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J Gen Virol. 1999 Feb;80 ( Pt 2):501-6.

Adaptation of the geminivirus bean yellow dwarf virus to dicotyledonous hosts involves both virion-sense and complementary-sense genes.

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Department of Virus Research, John Innes Centre, Norwich Research Park, Colney, UK.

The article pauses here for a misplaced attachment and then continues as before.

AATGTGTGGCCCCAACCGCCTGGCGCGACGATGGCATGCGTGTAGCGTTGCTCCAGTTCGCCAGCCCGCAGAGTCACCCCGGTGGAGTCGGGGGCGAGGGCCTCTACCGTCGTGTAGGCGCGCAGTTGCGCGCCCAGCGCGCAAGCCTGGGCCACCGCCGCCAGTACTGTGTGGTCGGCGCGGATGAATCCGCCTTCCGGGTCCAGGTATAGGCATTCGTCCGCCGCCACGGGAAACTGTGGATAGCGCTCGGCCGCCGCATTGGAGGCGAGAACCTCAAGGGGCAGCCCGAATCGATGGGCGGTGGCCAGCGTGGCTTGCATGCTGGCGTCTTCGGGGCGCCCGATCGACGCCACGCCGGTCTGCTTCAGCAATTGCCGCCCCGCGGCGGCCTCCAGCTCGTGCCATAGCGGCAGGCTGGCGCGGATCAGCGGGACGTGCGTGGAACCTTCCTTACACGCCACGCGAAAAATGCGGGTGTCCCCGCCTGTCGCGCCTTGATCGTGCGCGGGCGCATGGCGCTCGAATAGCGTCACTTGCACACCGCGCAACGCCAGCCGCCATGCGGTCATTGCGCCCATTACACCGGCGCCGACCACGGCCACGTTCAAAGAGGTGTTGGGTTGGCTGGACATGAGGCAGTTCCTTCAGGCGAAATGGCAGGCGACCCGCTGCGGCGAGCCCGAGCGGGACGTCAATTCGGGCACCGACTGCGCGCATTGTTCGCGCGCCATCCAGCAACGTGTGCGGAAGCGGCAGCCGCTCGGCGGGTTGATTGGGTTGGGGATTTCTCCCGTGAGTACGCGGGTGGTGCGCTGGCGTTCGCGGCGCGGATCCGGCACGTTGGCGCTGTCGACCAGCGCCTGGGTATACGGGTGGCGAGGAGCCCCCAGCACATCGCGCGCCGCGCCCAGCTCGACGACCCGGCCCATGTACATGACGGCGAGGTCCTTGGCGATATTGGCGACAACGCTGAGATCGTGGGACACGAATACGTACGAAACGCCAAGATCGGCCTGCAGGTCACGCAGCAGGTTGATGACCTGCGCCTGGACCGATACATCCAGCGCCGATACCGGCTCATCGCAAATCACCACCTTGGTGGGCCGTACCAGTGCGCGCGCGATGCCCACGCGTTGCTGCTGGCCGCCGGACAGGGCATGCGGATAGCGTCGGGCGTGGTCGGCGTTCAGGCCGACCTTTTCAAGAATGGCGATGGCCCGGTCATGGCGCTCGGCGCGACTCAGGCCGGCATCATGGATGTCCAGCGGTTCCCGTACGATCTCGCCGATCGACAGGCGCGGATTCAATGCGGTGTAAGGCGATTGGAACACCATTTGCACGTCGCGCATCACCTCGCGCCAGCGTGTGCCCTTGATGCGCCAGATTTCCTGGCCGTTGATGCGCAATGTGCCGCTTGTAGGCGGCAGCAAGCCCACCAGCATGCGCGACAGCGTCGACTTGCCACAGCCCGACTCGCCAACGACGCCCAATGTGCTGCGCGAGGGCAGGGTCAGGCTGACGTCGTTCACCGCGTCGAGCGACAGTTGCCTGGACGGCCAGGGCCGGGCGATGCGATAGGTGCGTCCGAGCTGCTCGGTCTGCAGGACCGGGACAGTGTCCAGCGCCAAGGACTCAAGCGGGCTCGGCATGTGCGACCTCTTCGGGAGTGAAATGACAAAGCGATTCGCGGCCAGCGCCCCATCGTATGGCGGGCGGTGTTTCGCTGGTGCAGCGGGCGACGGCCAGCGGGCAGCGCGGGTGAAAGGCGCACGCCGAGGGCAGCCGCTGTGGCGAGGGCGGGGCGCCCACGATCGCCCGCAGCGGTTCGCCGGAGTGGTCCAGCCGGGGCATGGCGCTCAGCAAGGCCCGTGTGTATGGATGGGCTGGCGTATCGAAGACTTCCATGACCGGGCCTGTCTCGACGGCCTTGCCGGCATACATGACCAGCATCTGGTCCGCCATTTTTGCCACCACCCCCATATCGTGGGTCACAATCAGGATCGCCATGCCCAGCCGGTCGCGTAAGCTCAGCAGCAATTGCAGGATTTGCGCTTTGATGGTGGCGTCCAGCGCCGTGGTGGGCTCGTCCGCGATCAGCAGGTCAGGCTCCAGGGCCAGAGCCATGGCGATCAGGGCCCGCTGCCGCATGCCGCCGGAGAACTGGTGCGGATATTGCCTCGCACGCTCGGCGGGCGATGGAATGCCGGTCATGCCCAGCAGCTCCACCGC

Bean yellow dwarf virus (BeYDV) and maize streak virus (MSV) belong to the geminivirus genus Mastrevirus and have host ranges confined to dicotyledonous and monocotyledonous species, respectively. To investigate viral determinants of host range specificity, chimeras were constructed by exchanging their coding and non-coding regions. BeYDV chimeras containing MSV ORF V1, ORF V2 or small intergenic region sequences, either individually or in various sequential combinations, replicated and produced virus particles in Nicotiana tabacum protoplasts. BeYDV chimeras containing MSV ORFs C1 and C2 and/or the large intergenic region were unable to replicate. None of the chimeras was able to systemically infect either N. benthamiana or maize. Complementation experiments using BeYDV chimeras containing MSV ORF V1 and/or ORF V2 suggest that expression of MSV movement protein and/or coat protein prevents BeYDV movement. The results demonstrate that factors involved in both viral DNA replication and virus movement are exclusively adapted to either monocotyledonous or dicotyledonous host backgrounds.

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